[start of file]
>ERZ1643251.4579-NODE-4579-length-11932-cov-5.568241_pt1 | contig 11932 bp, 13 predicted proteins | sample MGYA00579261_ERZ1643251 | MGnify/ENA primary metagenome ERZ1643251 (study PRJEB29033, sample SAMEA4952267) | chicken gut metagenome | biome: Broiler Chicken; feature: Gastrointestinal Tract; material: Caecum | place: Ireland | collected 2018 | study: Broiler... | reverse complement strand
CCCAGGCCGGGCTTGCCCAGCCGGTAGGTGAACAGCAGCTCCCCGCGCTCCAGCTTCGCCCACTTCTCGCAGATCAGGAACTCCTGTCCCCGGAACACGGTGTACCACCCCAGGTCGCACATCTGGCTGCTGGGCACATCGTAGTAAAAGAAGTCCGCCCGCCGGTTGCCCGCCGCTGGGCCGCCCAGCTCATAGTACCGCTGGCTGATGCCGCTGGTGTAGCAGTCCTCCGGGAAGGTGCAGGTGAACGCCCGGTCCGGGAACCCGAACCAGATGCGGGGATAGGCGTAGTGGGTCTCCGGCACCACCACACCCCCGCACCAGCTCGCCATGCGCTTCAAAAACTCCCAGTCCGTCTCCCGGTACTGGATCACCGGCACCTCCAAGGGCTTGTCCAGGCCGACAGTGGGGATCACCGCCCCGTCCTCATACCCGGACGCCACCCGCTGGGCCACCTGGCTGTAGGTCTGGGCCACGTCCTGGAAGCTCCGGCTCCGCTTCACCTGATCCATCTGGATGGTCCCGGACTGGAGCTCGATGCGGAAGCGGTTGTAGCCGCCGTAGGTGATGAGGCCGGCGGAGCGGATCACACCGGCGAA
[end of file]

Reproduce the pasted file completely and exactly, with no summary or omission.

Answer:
>ERZ1643251.4579-NODE-4579-length-11932-cov-5.568241_pt1 | contig 11932 bp, 13 predicted proteins | sample MGYA00579261_ERZ1643251 | MGnify/ENA primary metagenome ERZ1643251 (study PRJEB29033, sample SAMEA4952267) | chicken gut metagenome | biome: Broiler Chicken; feature: Gastrointestinal Tract; material: Caecum | place: Ireland | collected 2018 | study: Broiler... | reverse complement strand
CCCAGGCCGGGCTTGCCCAGCCGGTAGGTGAACAGCAGCTCCCCGCGCTCCAGCTTCGCCCACTTCTCGCAGATCAGGAACTCCTGTCCCCGGAACACGGTGTACCACCCCAGGTCGCACATCTGGCTGCTGGGCACATCGTAGTAAAAGAAGTCCGCCCGCCGGTTGCCCGCCGCTGGGCCGCCCAGCTCATAGTACCGCTGGCTGATGCCGCTGGTGTAGCAGTCCTCCGGGAAGGTGCAGGTGAACGCCCGGTCCGGGAACCCGAACCAGATGCGGGGATAGGCGTAGTGGGTCTCCGGCACCACCACACCCCCGCACCAGCTCGCCATGCGCTTCAAAAACTCCCAGTCCGTCTCCCGGTACTGGATCACCGGCACCTCCAAGGGCTTGTCCAGGCCGACAGTGGGGATCACCGCCCCGTCCTCATACCCGGACGCCACCCGCTGGGCCACCTGGCTGTAGGTCTGGGCCACGTCCTGGAAGCTCCGGCTCCGCTTCACCTGATCCATCTGGATGGTCCCGGACTGGAGCTCGATGCGGAAGCGGTTGTAGCCGCCGTAGGTGATGAGGCCGGCGGAGCGGATCACACCGGCGAA